Tuesday, February 9, 2010

Tony Horton, I hate him, but I love him

February is heart health month. Personally, I think we should have heart health year in our country. Perhaps we should set aside a day as “Heart Health Day” so banks, and the government can have another day to shut down and still get paid! I am often reminded I am in the wrong business. But all kidding aside, did you know that heart disease is the number one killer in America? It is also the number one killer of women, and far surpasses any other disease, including breast cancer. At some point we need to realize we are in charge of our destiny, and how we treat our bodies has a direct affect on the length of our lives.

I had a stroke at 21. Most people are stunned and gasp when I share that with them. No one knows why I had a stroke, even the doctors couldn’t answer my questions or really even give me advice. But in all honesty, I am not such a small percentage of Americans. It is not common, but it is also not uncommon. My uncle had a heart attack and crashed through his windshield (he was sitting on his car) when he was 17. I guess when it comes to heart health, I have bad genetics.

When I was in the fourth grade in art class, I got my first migraine headache. I lost total vision in my left eye, but as a child I was terrified to actually tell anyone. I thought I was going blind, but I didn’t want to go to the doctor (I still feel this way about the doctor). It was such a major incident that I even remember that we were drawing our houses that day, and I, the artist, was unable to even finish my picture. The memory and even the smells of the room are seared into my brain. I started getting regular migraines again just after I got married at 18. I went to the eye doctor to make sure it was nothing visual that was causing my loss of vision and ended up at my general practitioner. Sometimes I think doctors don’t think before they open their mouths, and they become numb to people’s feelings. I sat in the doctor’s office to hear him say my symptoms were characteristic of a brain tumor----but they couldn’t get me in for an MRI for at least 2 weeks. I wouldn’t wish that terror on anyone. Those were the most miserable 2 weeks of my life. Everything that happened I wondered if it was a direct result of a growing brain tumor. When I went in for my MRI, I was strong although petrified and after we left I got a call, it was an emergency they had “found something” and I had to come back in and be injected with dye so that they could better assess what was found. Again panic struck, they gave me a CD player this time to ease the shaking and the fear I felt. They had Garth Brooks “No Fences” and still to this day the sound of “The Thunder Rolls” makes me want to vomit because it takes me back to that coffin that they call an MRI. Do you know you can lay flat on your back with your hands on your chest and if you lift your fingers up, you can feel the top of the machine? It is a horrifying feeling, and you can barely move or you will have to endure the process again. My general practitioner then reviewed my scans and lied to me, and denied they had seen anything.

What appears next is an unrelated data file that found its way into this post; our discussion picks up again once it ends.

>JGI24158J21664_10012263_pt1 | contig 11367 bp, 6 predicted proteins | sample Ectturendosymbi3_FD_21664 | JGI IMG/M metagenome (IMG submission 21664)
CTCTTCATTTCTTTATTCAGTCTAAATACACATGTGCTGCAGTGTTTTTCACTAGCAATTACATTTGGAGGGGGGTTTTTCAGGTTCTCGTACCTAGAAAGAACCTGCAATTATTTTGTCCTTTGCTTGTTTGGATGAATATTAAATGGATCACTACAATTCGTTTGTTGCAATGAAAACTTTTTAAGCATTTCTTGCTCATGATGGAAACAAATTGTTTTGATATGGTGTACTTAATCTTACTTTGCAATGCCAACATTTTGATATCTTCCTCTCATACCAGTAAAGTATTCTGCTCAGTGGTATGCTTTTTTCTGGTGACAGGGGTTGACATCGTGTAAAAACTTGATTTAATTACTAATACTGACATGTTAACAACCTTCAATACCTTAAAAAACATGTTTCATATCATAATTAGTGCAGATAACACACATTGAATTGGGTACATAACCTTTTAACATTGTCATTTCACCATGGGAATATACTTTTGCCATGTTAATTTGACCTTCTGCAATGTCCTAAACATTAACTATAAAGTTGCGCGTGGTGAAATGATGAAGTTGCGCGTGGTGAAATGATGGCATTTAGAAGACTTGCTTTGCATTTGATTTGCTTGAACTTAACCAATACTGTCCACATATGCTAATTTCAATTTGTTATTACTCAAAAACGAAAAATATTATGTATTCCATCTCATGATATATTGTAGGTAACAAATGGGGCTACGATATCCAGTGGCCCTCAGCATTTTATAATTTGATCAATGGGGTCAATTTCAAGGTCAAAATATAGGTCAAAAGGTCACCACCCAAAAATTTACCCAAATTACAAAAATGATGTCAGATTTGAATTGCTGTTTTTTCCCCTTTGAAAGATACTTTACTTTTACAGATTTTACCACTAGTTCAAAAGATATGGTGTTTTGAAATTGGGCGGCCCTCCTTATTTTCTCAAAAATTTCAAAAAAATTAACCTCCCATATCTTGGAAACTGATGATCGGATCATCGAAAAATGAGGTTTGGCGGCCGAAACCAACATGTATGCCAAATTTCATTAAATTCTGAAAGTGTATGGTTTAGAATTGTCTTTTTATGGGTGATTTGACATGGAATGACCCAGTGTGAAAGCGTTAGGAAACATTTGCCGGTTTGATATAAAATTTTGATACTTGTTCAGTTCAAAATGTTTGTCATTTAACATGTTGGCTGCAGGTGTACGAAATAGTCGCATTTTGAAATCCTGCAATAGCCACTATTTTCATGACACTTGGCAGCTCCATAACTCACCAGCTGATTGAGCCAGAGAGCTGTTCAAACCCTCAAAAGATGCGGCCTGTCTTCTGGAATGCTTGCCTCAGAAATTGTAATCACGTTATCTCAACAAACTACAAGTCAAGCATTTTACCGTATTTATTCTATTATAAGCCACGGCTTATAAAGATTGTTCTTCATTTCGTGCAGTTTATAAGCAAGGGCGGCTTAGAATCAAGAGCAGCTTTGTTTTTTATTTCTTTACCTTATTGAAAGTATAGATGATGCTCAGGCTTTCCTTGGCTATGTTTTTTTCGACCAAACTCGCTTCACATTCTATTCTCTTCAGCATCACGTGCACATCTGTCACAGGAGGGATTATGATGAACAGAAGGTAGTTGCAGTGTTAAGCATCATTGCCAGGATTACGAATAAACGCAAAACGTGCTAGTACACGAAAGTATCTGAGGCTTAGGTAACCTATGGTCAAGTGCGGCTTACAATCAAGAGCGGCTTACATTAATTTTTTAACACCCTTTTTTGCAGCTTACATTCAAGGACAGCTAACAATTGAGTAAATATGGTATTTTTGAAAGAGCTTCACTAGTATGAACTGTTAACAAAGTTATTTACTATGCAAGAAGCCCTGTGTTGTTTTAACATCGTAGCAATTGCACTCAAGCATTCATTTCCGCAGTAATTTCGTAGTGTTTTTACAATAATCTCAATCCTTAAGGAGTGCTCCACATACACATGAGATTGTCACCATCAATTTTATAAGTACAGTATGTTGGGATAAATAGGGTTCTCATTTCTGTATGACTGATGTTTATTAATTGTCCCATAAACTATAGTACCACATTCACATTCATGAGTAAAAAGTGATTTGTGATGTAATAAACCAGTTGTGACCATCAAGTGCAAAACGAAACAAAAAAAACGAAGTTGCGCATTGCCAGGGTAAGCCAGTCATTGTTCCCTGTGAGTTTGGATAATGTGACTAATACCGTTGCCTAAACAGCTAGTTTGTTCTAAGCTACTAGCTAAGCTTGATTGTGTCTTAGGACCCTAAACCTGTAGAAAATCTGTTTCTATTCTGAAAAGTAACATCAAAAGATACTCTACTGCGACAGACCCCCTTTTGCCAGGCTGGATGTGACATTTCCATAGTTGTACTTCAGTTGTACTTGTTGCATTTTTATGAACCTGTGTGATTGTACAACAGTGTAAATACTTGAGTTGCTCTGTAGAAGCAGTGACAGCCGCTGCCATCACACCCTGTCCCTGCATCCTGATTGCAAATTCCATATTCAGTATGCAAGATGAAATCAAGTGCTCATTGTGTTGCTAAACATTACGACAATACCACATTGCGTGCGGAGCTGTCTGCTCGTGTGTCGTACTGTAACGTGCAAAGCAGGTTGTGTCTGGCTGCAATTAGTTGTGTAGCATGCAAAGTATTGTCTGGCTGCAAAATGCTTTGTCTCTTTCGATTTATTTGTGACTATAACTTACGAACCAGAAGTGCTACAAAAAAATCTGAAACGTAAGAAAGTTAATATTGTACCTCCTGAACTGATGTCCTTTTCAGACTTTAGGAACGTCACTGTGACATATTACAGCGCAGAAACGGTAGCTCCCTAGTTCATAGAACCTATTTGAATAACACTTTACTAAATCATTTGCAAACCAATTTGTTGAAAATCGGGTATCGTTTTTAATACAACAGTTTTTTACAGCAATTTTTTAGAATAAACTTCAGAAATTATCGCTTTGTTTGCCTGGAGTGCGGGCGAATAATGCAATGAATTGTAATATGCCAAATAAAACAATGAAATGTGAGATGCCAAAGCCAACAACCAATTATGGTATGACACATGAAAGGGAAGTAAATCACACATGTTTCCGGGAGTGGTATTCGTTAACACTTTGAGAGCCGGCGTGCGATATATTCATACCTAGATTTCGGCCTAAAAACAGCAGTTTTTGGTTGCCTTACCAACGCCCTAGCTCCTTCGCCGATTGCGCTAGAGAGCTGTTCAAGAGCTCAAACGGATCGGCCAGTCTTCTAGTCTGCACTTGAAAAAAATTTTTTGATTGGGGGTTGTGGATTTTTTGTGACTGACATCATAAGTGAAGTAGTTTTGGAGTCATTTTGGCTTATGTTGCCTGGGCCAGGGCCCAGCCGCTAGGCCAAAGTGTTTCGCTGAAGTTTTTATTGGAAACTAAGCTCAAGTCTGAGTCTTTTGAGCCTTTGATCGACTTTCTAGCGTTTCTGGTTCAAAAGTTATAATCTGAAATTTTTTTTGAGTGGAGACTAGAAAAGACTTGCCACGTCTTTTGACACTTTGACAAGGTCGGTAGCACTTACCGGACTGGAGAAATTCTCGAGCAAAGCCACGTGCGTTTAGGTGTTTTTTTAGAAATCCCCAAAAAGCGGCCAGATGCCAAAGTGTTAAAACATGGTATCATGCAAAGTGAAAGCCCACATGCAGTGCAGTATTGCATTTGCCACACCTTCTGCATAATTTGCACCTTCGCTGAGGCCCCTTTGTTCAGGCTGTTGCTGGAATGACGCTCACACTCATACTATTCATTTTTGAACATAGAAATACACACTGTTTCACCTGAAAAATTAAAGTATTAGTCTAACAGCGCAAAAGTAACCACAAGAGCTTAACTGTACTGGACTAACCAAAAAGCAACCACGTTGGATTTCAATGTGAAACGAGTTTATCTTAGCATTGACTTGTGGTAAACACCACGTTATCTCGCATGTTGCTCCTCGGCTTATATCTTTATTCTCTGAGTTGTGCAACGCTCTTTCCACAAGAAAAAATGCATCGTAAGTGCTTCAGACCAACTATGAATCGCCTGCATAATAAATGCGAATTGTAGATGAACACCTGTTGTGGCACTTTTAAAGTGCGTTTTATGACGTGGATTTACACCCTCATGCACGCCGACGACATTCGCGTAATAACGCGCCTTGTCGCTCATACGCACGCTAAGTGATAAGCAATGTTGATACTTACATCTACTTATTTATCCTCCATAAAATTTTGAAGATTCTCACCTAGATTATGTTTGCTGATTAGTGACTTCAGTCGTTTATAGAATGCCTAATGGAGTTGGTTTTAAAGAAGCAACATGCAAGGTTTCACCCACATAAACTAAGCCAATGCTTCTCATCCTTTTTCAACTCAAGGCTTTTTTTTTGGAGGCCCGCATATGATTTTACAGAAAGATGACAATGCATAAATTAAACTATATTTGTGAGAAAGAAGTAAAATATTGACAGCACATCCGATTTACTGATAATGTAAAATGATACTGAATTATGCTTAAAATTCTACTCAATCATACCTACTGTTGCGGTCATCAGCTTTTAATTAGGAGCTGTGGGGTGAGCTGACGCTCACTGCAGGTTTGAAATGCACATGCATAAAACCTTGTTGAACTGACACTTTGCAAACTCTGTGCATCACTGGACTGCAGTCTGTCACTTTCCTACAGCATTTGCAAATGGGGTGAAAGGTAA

I wouldn’t find out until 3 years later at a neurologist post stroke that I did indeed have a brain tumor. Don’t panic, it appears to be benign, but I could have used some honesty about that “found something” MRI years before. The stroke was a small one, thank goodness, but when faced with the words “brain tumor” I think that was all I heard that day. I wanted to curl up and cry, but that wouldn’t do any good. It actually took me three weeks to go to the doctor (because I hate doctors..no offense to anyone..I have just had bad experiences) after I had my stroke, I tried to deny what I knew in my heart had happened. I felt myself go numb, but it was a small stroke so I didn’t have the muscle impairment that most people suffer. However, I lost my ability to read and sometimes to speak coherently. I tried to tell myself that I was over worked and under paid and I just needed to rest, but I was scared. Even the day that I found out I had, had a stroke and a brain tumor, I went to work. In my mind, there was no time to mourn, because if I took that time, I might not stop mourning.